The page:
> I'm trying to locate a solid source that states that Cather preferred
> British spellings to American spellings, but so far have come a cropper.
> Online I found the Bernice Slote edition of *Uncle Valentine and Other
> Stories, *which states that “In ‘Coming, Eden Bower!’ Willa Cather for
> the first time used the English spelling in words like ‘*neighbour*’”
> (183), but felt this was inconclusive. I checked the textual essay in the
> Scholarly Edition of *Youth and the Bright Medusa, *which confirms the
> substitution of English spelling for American in this book (470, 478), but
> does not indicate that this was Cather’s personal preference; on the
> contrary, it *may *have been house style (470). I checked Woodress on the
> publication of YBM, and found lots of publishing details, but nothing about
> Cather's spelling preferences; I also checked the online Calendar of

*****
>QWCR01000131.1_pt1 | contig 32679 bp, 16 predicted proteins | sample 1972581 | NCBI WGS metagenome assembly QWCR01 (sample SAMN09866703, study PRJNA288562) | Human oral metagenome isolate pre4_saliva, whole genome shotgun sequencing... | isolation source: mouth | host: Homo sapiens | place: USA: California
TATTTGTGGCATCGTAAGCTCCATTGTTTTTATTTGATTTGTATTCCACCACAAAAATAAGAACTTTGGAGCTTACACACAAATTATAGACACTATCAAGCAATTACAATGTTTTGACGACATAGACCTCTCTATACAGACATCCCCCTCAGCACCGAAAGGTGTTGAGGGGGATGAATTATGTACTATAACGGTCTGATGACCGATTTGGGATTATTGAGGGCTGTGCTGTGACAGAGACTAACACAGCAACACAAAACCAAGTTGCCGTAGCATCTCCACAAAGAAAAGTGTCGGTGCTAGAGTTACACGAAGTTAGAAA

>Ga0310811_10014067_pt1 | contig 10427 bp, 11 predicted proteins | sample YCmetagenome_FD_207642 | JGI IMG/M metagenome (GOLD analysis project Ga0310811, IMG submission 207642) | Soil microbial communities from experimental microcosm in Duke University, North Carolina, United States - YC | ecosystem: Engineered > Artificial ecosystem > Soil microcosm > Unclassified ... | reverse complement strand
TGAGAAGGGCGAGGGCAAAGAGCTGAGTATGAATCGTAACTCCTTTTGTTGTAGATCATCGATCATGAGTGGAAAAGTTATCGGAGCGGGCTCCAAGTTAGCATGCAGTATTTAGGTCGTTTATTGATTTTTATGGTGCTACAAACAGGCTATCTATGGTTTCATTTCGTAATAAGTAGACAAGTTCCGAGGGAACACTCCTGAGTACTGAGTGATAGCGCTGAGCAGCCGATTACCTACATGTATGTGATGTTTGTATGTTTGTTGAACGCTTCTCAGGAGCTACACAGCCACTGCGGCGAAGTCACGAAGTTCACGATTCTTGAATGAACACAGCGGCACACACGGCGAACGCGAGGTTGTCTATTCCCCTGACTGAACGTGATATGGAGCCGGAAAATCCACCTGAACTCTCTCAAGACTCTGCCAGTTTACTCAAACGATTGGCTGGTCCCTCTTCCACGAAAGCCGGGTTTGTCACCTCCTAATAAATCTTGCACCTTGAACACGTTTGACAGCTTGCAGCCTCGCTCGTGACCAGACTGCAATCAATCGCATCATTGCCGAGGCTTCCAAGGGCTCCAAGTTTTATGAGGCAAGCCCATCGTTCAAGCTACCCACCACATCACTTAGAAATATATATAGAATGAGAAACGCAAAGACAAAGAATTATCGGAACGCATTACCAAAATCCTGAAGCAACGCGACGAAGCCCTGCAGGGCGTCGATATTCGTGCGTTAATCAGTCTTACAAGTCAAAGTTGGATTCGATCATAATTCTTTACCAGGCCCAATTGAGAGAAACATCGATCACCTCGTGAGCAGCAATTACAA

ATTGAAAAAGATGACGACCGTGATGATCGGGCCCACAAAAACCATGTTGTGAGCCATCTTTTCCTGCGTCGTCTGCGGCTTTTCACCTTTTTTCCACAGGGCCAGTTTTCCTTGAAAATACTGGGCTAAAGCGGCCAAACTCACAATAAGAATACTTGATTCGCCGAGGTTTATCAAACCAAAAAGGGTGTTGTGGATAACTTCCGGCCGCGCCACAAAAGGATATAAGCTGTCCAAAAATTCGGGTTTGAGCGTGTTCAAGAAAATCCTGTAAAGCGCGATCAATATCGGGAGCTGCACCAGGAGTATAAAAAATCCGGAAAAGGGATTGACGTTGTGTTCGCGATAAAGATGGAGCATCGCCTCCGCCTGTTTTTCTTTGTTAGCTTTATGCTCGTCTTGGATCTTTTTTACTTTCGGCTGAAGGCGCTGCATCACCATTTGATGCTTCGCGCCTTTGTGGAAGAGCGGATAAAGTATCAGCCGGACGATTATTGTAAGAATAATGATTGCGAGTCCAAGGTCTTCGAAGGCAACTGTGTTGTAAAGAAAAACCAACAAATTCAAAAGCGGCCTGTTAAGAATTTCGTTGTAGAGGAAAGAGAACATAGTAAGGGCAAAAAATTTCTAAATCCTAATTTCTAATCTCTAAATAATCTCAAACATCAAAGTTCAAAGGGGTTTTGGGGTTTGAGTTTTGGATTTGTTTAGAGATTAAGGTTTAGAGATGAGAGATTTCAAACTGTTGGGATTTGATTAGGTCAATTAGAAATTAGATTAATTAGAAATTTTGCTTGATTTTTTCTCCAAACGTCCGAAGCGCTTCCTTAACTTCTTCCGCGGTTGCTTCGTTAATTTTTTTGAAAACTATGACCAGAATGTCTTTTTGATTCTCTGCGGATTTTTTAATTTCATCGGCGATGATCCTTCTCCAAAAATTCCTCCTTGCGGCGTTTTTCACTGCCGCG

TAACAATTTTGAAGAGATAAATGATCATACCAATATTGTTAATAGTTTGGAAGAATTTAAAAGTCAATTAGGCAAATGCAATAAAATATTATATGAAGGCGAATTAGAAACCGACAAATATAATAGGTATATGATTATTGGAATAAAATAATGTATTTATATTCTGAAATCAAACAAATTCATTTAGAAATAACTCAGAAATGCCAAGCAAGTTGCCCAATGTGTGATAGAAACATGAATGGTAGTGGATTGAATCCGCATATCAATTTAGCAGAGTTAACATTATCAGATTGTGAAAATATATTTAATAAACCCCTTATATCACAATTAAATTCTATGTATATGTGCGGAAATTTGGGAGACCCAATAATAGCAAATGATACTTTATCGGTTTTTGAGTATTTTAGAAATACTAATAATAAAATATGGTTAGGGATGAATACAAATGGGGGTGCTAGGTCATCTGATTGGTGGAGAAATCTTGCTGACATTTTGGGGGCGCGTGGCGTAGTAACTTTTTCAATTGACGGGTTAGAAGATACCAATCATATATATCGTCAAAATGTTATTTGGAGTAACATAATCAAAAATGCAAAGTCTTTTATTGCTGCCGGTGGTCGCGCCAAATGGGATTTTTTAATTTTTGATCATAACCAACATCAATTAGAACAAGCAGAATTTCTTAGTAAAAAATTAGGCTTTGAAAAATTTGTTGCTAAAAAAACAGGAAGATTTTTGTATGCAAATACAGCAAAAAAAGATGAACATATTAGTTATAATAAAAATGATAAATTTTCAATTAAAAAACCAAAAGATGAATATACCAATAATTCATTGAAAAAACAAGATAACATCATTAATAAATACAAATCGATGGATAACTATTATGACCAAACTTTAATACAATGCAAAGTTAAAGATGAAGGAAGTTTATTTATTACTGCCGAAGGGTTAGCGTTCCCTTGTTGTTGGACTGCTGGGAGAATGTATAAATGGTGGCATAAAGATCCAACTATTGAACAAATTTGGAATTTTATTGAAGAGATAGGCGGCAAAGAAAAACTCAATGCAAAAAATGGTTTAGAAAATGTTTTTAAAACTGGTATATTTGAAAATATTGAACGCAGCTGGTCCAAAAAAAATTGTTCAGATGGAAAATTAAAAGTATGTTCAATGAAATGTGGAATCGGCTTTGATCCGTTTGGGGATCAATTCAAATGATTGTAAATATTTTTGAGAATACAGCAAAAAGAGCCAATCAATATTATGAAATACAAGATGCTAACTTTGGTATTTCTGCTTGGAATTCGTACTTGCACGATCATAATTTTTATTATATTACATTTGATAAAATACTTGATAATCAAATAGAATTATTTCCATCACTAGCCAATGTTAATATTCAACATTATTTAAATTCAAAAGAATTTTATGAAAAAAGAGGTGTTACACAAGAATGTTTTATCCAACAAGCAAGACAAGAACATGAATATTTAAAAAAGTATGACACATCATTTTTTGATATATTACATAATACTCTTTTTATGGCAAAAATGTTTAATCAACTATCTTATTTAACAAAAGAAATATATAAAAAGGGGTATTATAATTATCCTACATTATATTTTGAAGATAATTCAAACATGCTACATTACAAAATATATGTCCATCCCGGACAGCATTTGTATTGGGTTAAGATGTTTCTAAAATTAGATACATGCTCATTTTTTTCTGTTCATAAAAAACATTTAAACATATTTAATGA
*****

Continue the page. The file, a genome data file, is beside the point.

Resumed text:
> Letters to see if I could find anything, but had no luck; the same with
> re-reading some key letters in the print Cather *Letters, *though it may
> be there someplace.
>
>
>
> If anyone has any suggestions, I would greatly appreciate it. Please feel
> free to tell me, too, if I'm fabricating the idea of "Cather preferred
> English spellings" because it fits an argument I'm making!
>
>
>
> Thanks so much.
>
> Julie Olin-Ammentorp
>
>
>
>
>
> --
>
> Julie Olin-Ammentorp
> Dept. of English
> Le Moyne College
> 1419 Salt Springs Rd.
> Syracuse, NY 13214
>
> 315-445-4429
> [log in to unmask]
>
>
>
>
>
> --
>
> Julie Olin-Ammentorp
> Dept. of English
> Le Moyne College
> 1419 Salt Springs Rd.
> Syracuse, NY 13214
>
> 315-445-4429
> [log in to unmask]
>



-- 
Julie Olin-Ammentorp
Dept. of English
Le Moyne College
1419 Salt Springs Rd.
Syracuse, NY 13214
315-445-4429
[log in to unmask]